02.08.2017 Mars Reconnaissance Orbiter Observes Changes
01.25.2017 'Wing' Dike of Hardened Lava in New Mexico
01.25.2017 Blade-Like Martian Walls Outline Polygons
01.06.2017 Earth and Its Moon, as Seen From Mars
11.15.2016 Schiaparelli Impact Site on Mars, Stereo
11.03.2016 Schiaparelli Impact Site on Mars, in Color
03.30.2016 Erisa Hines
03.30.2016 Buzz Aldrin
03.21.2016 For a Decade Orbiting Mars: One Recent View
03.09.2016 For a Decade Orbiting Mars: One Recent View
03.09.2016 Mars Reconnaissance Orbiter By the Numbers
03.01.2016 MRO sees Frosty Spring Slopes
02.12.2016 Women in Science
02.10.2016 Wind at Work
11.16.2015 Change Observed in Martian Sand Dune
10.05.2015 'The Martian' Story's Ares 4 Landing Site
10.05.2015 The Ares 3 Landing Site (Figure A)
09.30.2015 Avalanche Ho!
06.29.2015 Mars Exploration Zone Layout Considerations
06.17.2015 Active High-Latitude Dune Gullies
06.03.2015 Crisp Crater in Sirenum Fossae
05.20.2015 Sedimentary Rock Layers on a Crater Floor
05.20.2015 Honey, I Shrunk the Mesas
05.11.2015 Icy Wonderland
05.04.2015 Diverse Orbits Around Mars
03.27.2015 South Pole Spiders
03.27.2015 A Smile a Day....
03.25.2015 Pitted Landforms in Southern Hellas Planitia
03.12.2015 Curiosity Heading Away from 'Pahrump Hills'
02.18.2015 Lava Flow Near the Base of Olympus Mons
02.09.2015 Yardangs in Arsinoes Chaos, Mars
02.04.2015 Curiosity Rover at 'Pahrump Hills'
01.22.2015 Frost on Crater Slope
01.16.2015 Components of Beagle 2 Flight System on Mars
12.03.2014 An Enigmatic Feature in Athabasca Lava Flows
12.02.2014 NASA's Journey to Mars
11.07.2014 Mars Orbiter Sizes Up Passing Comet
Holden Crater Megabreccia: A Telltale Sign of a Sudden and Violent EventThis HiRISE image covers the southwest portion of the terraces and floor of Holden Crater situated in southwest Margaritifer Terra. The HiRISE sub-frame shows the most clearly-evident image of a megabreccia on Mars. Breccia is a rock typically consisting of rock fragments of various sizes and shapes that have been broken, tumbled and cemented together in sudden geologic event (e.g., a landslide, a flashflood or even an impact-cratering event). If it were not for the dark sandy dunes dispersed through out the sub-image, this image could easily fool an expert into thinking that this image is actually a photograph of a hand sample of an impact breccia. The prefix "mega" implies that the breccia in the sub-image consists of clasts, or rock fragments, that are typically larger than a large house or a building. The rectangular megaclast near the center of the image is a colossal 50 x 25 meters (~150 X 75 feet). As mentioned in the transition image caption for Holden crater (TRA_000861_1530), the crater likely experienced extensive modification by running water, which is supported by observations of drainage and deposition into the crater from a large channel (Uzboi Valles) breaching Holden's southwest rim. While it is possible that the megabreccia formed from a catastrophic release of water into the crater, a more likely possibility is that it formed from the impact that created the approx. 150 km-in-diameter Holden crater. Popigai Crater, a terrestrial crater of half the size of Holden, possesses a similar occurrence of megabreccia with a similar range in megaclast size to the Holden crater example. An impact-generated megabreccia deposit, as observed in terrestrial craters, typically lies beneath the crater floor, so the exhumation of the megabreccia may be the result of down-cutting and erosion of water that once flowed through Uzboi Valles.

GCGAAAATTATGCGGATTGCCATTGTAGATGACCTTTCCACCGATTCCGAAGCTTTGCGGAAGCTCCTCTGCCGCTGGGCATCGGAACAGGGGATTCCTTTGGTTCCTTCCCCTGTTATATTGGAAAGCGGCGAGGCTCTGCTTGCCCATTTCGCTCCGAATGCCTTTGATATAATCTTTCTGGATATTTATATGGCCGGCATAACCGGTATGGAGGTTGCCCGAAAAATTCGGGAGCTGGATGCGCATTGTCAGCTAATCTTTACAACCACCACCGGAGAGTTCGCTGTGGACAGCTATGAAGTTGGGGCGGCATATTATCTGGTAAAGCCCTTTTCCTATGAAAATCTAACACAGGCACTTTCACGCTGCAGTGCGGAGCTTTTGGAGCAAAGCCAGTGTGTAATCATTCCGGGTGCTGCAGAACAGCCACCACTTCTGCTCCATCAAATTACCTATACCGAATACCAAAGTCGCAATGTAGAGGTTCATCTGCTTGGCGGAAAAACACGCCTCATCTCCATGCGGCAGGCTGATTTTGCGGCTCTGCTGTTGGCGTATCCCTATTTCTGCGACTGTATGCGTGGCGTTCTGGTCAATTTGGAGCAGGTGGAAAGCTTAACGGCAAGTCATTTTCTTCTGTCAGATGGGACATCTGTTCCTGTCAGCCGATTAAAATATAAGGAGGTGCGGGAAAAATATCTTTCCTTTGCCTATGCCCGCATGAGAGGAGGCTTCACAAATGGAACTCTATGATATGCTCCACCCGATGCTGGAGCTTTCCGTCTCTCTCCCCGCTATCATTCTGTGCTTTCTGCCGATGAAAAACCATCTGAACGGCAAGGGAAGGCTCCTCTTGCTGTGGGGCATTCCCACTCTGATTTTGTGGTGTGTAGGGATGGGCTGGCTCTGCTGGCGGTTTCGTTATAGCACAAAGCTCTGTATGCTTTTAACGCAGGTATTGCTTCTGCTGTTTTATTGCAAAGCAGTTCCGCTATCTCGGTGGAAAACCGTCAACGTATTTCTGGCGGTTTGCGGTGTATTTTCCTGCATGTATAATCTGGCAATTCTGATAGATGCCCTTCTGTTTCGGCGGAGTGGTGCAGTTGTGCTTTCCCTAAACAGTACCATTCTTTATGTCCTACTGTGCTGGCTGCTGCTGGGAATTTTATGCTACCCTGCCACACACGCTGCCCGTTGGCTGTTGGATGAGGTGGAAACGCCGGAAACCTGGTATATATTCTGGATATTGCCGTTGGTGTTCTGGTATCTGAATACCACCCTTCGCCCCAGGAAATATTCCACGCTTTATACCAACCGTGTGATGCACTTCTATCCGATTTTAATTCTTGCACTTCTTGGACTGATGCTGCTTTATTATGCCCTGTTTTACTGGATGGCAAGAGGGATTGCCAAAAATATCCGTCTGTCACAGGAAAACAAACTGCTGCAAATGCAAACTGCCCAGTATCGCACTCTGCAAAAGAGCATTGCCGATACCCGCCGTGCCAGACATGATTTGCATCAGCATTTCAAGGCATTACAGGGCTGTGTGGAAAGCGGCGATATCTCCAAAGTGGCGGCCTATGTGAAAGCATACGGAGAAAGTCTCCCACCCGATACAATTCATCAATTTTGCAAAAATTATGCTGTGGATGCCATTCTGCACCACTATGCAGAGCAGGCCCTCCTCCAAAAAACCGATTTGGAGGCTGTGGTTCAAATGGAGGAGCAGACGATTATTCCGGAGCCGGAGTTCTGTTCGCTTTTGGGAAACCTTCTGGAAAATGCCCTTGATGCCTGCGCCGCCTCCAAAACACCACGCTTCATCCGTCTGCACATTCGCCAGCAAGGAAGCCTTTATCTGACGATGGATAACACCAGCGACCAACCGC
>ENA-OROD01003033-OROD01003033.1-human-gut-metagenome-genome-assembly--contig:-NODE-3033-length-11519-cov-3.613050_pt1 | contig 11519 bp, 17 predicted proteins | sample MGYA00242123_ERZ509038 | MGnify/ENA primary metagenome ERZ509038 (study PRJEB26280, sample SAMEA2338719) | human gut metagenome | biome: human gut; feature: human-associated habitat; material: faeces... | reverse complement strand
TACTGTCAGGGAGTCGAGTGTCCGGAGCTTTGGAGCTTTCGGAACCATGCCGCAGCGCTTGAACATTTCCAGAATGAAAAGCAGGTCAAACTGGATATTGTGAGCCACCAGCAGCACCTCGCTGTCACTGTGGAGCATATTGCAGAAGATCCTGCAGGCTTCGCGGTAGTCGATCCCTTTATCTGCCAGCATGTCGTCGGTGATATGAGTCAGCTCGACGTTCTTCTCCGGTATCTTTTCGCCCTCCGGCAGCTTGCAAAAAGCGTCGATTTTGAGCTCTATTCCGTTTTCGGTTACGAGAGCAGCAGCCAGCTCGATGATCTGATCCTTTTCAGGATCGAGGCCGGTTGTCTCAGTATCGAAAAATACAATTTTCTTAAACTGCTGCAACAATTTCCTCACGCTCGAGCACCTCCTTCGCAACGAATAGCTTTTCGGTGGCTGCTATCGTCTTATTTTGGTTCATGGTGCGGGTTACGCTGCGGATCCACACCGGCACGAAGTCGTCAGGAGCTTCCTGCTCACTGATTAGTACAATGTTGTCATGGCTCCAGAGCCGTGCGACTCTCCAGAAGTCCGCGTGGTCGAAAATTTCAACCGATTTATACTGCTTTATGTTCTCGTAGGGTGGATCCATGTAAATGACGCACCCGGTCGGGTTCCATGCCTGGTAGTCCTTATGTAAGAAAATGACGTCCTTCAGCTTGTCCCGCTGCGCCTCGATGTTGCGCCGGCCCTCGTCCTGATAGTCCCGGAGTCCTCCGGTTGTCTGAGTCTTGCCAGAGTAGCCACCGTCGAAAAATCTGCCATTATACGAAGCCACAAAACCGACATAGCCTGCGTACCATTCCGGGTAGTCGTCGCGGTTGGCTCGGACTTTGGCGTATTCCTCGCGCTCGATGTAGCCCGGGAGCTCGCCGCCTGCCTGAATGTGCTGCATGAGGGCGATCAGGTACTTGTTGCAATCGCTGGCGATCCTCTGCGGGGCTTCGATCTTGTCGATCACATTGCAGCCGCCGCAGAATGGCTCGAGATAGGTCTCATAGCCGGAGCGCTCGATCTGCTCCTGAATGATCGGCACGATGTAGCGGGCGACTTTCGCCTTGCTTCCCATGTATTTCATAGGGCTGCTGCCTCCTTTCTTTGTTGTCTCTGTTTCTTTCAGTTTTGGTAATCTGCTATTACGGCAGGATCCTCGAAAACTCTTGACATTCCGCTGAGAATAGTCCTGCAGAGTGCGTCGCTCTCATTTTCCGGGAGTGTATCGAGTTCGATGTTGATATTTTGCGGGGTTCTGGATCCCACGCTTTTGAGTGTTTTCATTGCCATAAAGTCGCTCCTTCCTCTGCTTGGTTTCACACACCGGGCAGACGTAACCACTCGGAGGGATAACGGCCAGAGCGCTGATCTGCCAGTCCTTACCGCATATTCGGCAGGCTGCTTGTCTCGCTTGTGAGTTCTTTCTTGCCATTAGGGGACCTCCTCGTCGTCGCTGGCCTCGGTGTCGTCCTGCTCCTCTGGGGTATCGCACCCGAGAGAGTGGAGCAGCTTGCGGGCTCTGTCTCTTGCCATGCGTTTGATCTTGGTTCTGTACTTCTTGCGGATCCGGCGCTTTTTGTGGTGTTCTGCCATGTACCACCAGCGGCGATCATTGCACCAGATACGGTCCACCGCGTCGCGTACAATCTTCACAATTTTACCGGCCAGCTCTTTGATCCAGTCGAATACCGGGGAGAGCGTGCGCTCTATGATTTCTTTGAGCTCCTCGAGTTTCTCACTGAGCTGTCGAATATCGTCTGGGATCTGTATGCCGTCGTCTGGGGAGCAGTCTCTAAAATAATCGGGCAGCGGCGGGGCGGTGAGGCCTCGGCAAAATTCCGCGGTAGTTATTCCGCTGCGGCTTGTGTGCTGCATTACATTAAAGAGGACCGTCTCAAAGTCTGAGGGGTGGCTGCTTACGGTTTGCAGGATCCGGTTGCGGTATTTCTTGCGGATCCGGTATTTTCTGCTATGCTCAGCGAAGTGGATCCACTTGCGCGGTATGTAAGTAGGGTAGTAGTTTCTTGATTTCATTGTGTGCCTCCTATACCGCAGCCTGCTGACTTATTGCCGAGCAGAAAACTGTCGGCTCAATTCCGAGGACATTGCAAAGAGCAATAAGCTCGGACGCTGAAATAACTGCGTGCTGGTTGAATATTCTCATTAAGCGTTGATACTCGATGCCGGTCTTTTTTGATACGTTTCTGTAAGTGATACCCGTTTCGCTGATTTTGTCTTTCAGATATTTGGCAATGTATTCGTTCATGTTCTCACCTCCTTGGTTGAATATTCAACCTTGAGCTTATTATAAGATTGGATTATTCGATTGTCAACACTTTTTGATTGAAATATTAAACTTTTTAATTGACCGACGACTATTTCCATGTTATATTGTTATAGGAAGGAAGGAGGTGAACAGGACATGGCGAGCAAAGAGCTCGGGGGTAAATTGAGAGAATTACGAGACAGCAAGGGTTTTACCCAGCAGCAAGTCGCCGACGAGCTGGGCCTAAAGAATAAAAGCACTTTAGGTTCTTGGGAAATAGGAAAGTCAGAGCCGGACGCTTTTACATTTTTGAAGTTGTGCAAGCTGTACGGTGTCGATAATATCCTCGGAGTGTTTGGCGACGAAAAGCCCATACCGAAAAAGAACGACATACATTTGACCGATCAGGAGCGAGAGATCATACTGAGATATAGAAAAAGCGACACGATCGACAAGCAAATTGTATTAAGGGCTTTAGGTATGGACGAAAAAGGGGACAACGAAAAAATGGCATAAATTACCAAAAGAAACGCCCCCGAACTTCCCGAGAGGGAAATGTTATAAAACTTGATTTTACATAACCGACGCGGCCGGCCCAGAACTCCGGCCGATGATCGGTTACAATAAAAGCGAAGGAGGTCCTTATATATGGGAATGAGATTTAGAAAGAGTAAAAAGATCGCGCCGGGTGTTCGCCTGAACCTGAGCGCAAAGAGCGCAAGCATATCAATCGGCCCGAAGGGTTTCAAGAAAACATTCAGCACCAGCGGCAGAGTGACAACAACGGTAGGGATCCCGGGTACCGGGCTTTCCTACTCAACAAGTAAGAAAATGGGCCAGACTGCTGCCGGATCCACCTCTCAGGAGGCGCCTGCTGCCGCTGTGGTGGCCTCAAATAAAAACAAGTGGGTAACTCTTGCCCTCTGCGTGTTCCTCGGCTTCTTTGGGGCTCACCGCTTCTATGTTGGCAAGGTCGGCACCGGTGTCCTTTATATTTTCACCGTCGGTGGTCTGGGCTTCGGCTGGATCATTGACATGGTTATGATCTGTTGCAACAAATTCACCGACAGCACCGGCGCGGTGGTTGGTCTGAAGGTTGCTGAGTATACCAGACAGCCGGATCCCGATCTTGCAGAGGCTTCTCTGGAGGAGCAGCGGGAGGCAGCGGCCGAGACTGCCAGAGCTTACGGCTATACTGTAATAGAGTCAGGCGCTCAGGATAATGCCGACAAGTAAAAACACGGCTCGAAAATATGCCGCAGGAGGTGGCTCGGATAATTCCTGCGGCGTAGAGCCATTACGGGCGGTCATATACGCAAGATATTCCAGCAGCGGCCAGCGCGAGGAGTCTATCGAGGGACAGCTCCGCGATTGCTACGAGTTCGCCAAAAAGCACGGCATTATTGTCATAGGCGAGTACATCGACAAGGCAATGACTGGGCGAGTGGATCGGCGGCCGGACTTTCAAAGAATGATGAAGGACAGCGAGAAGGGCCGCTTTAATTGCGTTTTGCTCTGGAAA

Image Credit: NASA/JPL-Caltech/Univ. of Arizona